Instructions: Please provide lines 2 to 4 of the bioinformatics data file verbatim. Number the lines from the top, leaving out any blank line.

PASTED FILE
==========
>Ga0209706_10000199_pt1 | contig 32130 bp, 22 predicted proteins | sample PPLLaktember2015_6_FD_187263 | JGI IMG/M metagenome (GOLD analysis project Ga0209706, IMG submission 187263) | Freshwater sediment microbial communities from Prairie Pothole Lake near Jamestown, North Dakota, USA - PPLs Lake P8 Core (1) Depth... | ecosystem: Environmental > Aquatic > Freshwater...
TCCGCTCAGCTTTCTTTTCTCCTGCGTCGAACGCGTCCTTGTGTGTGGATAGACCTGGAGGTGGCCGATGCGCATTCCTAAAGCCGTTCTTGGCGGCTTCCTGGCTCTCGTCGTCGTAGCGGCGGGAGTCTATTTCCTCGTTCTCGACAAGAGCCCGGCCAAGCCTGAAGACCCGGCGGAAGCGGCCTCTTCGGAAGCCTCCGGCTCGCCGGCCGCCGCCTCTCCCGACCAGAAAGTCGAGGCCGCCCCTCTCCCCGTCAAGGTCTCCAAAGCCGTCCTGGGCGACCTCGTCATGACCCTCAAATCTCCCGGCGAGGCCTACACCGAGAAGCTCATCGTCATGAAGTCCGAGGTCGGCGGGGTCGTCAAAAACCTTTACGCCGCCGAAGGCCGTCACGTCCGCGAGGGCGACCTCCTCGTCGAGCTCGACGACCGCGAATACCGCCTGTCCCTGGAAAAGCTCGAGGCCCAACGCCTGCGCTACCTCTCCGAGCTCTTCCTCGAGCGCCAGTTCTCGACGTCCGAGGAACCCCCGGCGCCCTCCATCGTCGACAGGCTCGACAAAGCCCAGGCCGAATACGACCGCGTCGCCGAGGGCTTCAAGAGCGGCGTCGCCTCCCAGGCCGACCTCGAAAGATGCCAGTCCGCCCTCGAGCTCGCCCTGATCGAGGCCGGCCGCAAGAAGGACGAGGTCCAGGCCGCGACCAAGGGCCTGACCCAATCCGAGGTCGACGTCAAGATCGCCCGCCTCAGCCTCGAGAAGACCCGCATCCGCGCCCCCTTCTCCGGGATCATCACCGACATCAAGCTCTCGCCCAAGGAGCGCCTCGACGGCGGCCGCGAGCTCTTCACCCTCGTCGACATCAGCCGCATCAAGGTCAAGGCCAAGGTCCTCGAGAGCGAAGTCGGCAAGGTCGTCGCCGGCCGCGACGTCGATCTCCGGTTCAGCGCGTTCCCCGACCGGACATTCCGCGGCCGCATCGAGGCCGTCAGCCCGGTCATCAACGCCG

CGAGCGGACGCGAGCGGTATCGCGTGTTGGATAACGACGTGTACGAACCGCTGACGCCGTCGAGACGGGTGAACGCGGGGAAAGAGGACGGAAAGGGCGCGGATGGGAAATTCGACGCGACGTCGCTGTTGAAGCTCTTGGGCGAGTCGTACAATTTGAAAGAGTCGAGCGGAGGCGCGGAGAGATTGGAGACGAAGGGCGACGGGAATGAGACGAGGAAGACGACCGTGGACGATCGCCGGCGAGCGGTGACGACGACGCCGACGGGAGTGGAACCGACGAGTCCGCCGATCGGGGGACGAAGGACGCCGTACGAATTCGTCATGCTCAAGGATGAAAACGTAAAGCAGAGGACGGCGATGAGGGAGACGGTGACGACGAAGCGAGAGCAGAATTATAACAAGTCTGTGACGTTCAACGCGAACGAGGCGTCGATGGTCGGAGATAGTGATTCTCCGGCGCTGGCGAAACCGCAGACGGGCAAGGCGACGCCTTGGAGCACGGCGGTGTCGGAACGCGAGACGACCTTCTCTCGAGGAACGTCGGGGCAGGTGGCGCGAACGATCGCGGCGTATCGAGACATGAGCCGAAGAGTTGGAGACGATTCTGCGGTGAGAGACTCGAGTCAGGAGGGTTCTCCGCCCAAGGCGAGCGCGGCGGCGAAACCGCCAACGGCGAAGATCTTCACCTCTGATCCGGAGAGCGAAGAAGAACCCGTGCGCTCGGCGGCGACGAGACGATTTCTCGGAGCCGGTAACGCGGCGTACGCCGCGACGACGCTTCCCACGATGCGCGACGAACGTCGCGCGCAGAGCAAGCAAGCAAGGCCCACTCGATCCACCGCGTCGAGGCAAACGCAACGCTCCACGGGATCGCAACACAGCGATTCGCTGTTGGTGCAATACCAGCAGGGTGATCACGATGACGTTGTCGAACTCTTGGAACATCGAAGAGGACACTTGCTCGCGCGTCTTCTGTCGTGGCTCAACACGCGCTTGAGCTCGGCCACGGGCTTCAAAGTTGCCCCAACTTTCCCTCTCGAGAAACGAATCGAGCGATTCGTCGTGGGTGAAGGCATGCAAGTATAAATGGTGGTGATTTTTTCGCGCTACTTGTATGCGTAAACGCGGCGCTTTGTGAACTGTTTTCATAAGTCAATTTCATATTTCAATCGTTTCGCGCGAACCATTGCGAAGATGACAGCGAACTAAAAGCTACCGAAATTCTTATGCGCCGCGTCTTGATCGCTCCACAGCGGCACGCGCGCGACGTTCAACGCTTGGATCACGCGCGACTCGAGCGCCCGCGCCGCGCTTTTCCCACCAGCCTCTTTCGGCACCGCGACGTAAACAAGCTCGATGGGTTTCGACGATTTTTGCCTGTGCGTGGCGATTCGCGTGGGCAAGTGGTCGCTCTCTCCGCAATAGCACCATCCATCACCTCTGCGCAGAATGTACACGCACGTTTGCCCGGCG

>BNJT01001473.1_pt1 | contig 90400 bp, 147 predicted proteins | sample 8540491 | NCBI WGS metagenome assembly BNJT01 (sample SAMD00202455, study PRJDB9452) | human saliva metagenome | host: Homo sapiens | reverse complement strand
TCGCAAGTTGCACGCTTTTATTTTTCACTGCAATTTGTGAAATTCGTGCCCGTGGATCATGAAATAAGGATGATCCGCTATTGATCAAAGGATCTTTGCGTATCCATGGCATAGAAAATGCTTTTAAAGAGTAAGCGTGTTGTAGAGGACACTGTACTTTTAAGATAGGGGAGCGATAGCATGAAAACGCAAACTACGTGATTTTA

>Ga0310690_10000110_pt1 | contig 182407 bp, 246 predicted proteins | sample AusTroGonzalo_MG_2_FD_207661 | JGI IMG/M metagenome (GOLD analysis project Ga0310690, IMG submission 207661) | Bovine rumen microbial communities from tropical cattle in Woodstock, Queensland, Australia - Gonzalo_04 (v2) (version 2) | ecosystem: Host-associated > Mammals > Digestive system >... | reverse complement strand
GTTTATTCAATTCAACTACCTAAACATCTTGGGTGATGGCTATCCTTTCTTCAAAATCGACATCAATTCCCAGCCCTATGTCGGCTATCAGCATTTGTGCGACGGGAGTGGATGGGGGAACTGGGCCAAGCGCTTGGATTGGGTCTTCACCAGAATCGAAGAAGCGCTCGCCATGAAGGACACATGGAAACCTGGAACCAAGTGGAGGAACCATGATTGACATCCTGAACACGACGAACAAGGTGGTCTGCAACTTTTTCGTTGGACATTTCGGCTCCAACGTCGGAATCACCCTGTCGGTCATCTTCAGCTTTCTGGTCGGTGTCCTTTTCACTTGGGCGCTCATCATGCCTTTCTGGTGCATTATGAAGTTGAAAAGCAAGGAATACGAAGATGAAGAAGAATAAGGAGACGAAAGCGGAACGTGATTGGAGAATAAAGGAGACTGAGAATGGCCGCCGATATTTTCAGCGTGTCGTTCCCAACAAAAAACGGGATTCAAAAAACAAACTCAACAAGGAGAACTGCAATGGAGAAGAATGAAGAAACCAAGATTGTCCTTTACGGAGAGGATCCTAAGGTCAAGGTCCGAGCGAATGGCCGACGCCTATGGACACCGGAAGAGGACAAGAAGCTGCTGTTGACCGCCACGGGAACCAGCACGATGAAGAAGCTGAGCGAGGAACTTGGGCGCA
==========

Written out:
TCCGCTCAGCTTTCTTTTCTCCTGCGTCGAACGCGTCCTTGTGTGTGGATAGACCTGGAGGTGGCCGATGCGCATTCCTAAAGCCGTTCTTGGCGGCTTCCTGGCTCTCGTCGTCGTAGCGGCGGGAGTCTATTTCCTCGTTCTCGACAAGAGCCCGGCCAAGCCTGAAGACCCGGCGGAAGCGGCCTCTTCGGAAGCCTCCGGCTCGCCGGCCGCCGCCTCTCCCGACCAGAAAGTCGAGGCCGCCCCTCTCCCCGTCAAGGTCTCCAAAGCCGTCCTGGGCGACCTCGTCATGACCCTCAAATCTCCCGGCGAGGCCTACACCGAGAAGCTCATCGTCATGAAGTCCGAGGTCGGCGGGGTCGTCAAAAACCTTTACGCCGCCGAAGGCCGTCACGTCCGCGAGGGCGACCTCCTCGTCGAGCTCGACGACCGCGAATACCGCCTGTCCCTGGAAAAGCTCGAGGCCCAACGCCTGCGCTACCTCTCCGAGCTCTTCCTCGAGCGCCAGTTCTCGACGTCCGAGGAACCCCCGGCGCCCTCCATCGTCGACAGGCTCGACAAAGCCCAGGCCGAATACGACCGCGTCGCCGAGGGCTTCAAGAGCGGCGTCGCCTCCCAGGCCGACCTCGAAAGATGCCAGTCCGCCCTCGAGCTCGCCCTGATCGAGGCCGGCCGCAAGAAGGACGAGGTCCAGGCCGCGACCAAGGGCCTGACCCAATCCGAGGTCGACGTCAAGATCGCCCGCCTCAGCCTCGAGAAGACCCGCATCCGCGCCCCCTTCTCCGGGATCATCACCGACATCAAGCTCTCGCCCAAGGAGCGCCTCGACGGCGGCCGCGAGCTCTTCACCCTCGTCGACATCAGCCGCATCAAGGTCAAGGCCAAGGTCCTCGAGAGCGAAGTCGGCAAGGTCGTCGCCGGCCGCGACGTCGATCTCCGGTTCAGCGCGTTCCCCGACCGGACATTCCGCGGCCGCATCGAGGCCGTCAGCCCGGTCATCAACGCCG

CGAGCGGACGCGAGCGGTATCGCGTGTTGGATAACGACGTGTACGAACCGCTGACGCCGTCGAGACGGGTGAACGCGGGGAAAGAGGACGGAAAGGGCGCGGATGGGAAATTCGACGCGACGTCGCTGTTGAAGCTCTTGGGCGAGTCGTACAATTTGAAAGAGTCGAGCGGAGGCGCGGAGAGATTGGAGACGAAGGGCGACGGGAATGAGACGAGGAAGACGACCGTGGACGATCGCCGGCGAGCGGTGACGACGACGCCGACGGGAGTGGAACCGACGAGTCCGCCGATCGGGGGACGAAGGACGCCGTACGAATTCGTCATGCTCAAGGATGAAAACGTAAAGCAGAGGACGGCGATGAGGGAGACGGTGACGACGAAGCGAGAGCAGAATTATAACAAGTCTGTGACGTTCAACGCGAACGAGGCGTCGATGGTCGGAGATAGTGATTCTCCGGCGCTGGCGAAACCGCAGACGGGCAAGGCGACGCCTTGGAGCACGGCGGTGTCGGAACGCGAGACGACCTTCTCTCGAGGAACGTCGGGGCAGGTGGCGCGAACGATCGCGGCGTATCGAGACATGAGCCGAAGAGTTGGAGACGATTCTGCGGTGAGAGACTCGAGTCAGGAGGGTTCTCCGCCCAAGGCGAGCGCGGCGGCGAAACCGCCAACGGCGAAGATCTTCACCTCTGATCCGGAGAGCGAAGAAGAACCCGTGCGCTCGGCGGCGACGAGACGATTTCTCGGAGCCGGTAACGCGGCGTACGCCGCGACGACGCTTCCCACGATGCGCGACGAACGTCGCGCGCAGAGCAAGCAAGCAAGGCCCACTCGATCCACCGCGTCGAGGCAAACGCAACGCTCCACGGGATCGCAACACAGCGATTCGCTGTTGGTGCAATACCAGCAGGGTGATCACGATGACGTTGTCGAACTCTTGGAACATCGAAGAGGACACTTGCTCGCGCGTCTTCTGTCGTGGCTCAACACGCGCTTGAGCTCGGCCACGGGCTTCAAAGTTGCCCCAACTTTCCCTCTCGAGAAACGAATCGAGCGATTCGTCGTGGGTGAAGGCATGCAAGTATAAATGGTGGTGATTTTTTCGCGCTACTTGTATGCGTAAACGCGGCGCTTTGTGAACTGTTTTCATAAGTCAATTTCATATTTCAATCGTTTCGCGCGAACCATTGCGAAGATGACAGCGAACTAAAAGCTACCGAAATTCTTATGCGCCGCGTCTTGATCGCTCCACAGCGGCACGCGCGCGACGTTCAACGCTTGGATCACGCGCGACTCGAGCGCCCGCGCCGCGCTTTTCCCACCAGCCTCTTTCGGCACCGCGACGTAAACAAGCTCGATGGGTTTCGACGATTTTTGCCTGTGCGTGGCGATTCGCGTGGGCAAGTGGTCGCTCTCTCCGCAATAGCACCATCCATCACCTCTGCGCAGAATGTACACGCACGTTTGCCCGGCG

>BNJT01001473.1_pt1 | contig 90400 bp, 147 predicted proteins | sample 8540491 | NCBI WGS metagenome assembly BNJT01 (sample SAMD00202455, study PRJDB9452) | human saliva metagenome | host: Homo sapiens | reverse complement strand